The Irwin E. Ginsberg P’84 Aging Research Fund was established as a part of Brown University’s permanent endowment. This Fund supports medical or public health student projects (1) related to aging and (2) mentored by faculty affiliated with the Brown University School of Public Health’s Center for Gerontology & Healthcare Research or Center for Long-Term Care Quality & Innovation.
Together, the Agency for Healthcare Research and Quality and the Patient-Centered Outcomes Research Institute have awarded a 5-year, $5 million grant to create the Learning Health systems training to improve Disability and chronic condition care (LeaHD) center at Brown University.
November 7, 2023 Journal of the American Heart Association
In a cohort study published in the Journal of the American Heart Association of 21,878 older Medicare beneficiaries with multimorbidity residing in nursing homes, Kaley Hayes and her team found that while therapy with standard-dose direct oral anticoagulants was not associated with reductions in mortality or thrombotic events, those on standard dosing experienced 1.4 more major bleeds per 100 person-years compared to those on reduced dosing. Bleeding risks were highest among those aged 80 years or older or those with a body mass index less than 30 kg/m 2 . Given the potential harms and unclear benefits of standard direct oral anticoagulant dosing, our results support the use of reduced-dose direct oral anticoagulants for older adults with multiple comorbidities.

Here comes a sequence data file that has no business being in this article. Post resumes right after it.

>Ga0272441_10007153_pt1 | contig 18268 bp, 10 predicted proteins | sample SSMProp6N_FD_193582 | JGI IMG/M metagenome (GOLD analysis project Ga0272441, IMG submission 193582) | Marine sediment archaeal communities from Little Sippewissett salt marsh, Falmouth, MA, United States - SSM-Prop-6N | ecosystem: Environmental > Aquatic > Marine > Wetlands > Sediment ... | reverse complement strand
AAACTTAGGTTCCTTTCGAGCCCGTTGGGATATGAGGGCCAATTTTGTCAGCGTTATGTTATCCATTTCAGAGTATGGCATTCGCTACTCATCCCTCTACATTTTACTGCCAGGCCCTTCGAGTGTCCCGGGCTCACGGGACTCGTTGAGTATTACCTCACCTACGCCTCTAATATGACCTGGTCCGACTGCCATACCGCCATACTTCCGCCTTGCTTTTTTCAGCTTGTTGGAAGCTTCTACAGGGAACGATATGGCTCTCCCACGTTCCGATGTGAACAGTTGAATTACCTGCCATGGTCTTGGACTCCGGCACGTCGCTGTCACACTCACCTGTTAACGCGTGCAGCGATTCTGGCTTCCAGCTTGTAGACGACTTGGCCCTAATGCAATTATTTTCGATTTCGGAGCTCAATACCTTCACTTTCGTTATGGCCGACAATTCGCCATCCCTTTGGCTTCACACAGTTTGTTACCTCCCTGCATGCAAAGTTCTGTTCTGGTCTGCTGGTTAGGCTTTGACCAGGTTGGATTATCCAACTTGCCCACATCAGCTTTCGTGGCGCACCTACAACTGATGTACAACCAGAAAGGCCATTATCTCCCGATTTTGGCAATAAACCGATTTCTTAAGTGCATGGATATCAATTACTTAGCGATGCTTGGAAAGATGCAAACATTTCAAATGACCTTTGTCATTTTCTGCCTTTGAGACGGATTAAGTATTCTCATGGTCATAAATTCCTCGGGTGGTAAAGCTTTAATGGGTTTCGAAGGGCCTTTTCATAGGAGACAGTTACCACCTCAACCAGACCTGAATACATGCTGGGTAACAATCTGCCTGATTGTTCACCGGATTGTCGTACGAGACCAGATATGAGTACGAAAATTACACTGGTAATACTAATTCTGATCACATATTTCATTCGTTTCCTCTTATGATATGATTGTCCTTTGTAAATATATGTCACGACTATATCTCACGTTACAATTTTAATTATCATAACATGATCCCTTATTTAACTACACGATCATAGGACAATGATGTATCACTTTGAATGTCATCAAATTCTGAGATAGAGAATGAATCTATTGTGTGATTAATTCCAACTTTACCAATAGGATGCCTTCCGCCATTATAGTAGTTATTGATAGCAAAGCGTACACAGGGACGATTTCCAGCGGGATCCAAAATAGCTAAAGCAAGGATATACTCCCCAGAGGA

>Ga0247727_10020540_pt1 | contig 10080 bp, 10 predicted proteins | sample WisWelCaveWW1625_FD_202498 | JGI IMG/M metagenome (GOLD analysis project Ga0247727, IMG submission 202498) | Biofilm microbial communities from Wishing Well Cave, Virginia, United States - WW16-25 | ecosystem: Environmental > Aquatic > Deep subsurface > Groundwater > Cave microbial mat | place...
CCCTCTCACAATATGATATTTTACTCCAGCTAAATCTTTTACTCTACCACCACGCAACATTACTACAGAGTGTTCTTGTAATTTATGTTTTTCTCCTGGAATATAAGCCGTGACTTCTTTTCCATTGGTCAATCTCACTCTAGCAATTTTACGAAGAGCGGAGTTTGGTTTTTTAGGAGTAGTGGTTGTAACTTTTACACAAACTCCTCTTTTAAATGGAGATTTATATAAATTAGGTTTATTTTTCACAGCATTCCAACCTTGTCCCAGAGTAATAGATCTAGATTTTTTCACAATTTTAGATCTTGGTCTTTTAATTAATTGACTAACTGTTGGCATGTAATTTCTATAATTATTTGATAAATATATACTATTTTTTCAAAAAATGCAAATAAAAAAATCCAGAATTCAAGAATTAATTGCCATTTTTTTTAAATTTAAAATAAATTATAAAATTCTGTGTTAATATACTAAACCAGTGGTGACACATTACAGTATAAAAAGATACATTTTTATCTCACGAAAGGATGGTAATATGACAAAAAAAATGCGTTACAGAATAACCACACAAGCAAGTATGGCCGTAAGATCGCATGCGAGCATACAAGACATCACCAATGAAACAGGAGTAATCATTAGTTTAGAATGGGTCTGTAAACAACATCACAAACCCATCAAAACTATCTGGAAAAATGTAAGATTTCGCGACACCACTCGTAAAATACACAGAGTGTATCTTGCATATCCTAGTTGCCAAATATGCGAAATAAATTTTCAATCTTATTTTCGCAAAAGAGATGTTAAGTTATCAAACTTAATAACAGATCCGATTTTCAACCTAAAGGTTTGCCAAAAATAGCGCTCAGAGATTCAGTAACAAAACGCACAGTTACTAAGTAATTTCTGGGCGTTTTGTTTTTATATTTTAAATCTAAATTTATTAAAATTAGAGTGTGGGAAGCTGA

Nearly 95% of older adults in the United States, or 59 million people, have received at least one dose of a COVID-19 vaccine. The messenger-RNA vaccines produced by Pfizer BioNTech and Moderna Inc. are the most widely utilized vaccines, owing to their high degree of efficacy and safety. Published in JAMA Network Open, Dan Harris led a team of researchers in the Center for Gerontology & Healthcare Research at the Brown University School of Public Health to conduct the largest head-to-head comparison of the mRNA vaccines against COVID-19 in older adults and individuals with increased frailty. While both vaccines were exceptionally safe, the mRNA vaccine produced by Moderna Inc. was associated with slightly improved protection against COVID-19 and its negative consequences (e.g., pulmonary embolism) compared to the vaccine produced by Pfizer BioNTech. However, the relative advantages of Moderna Inc were reduced in individuals with greater frailty.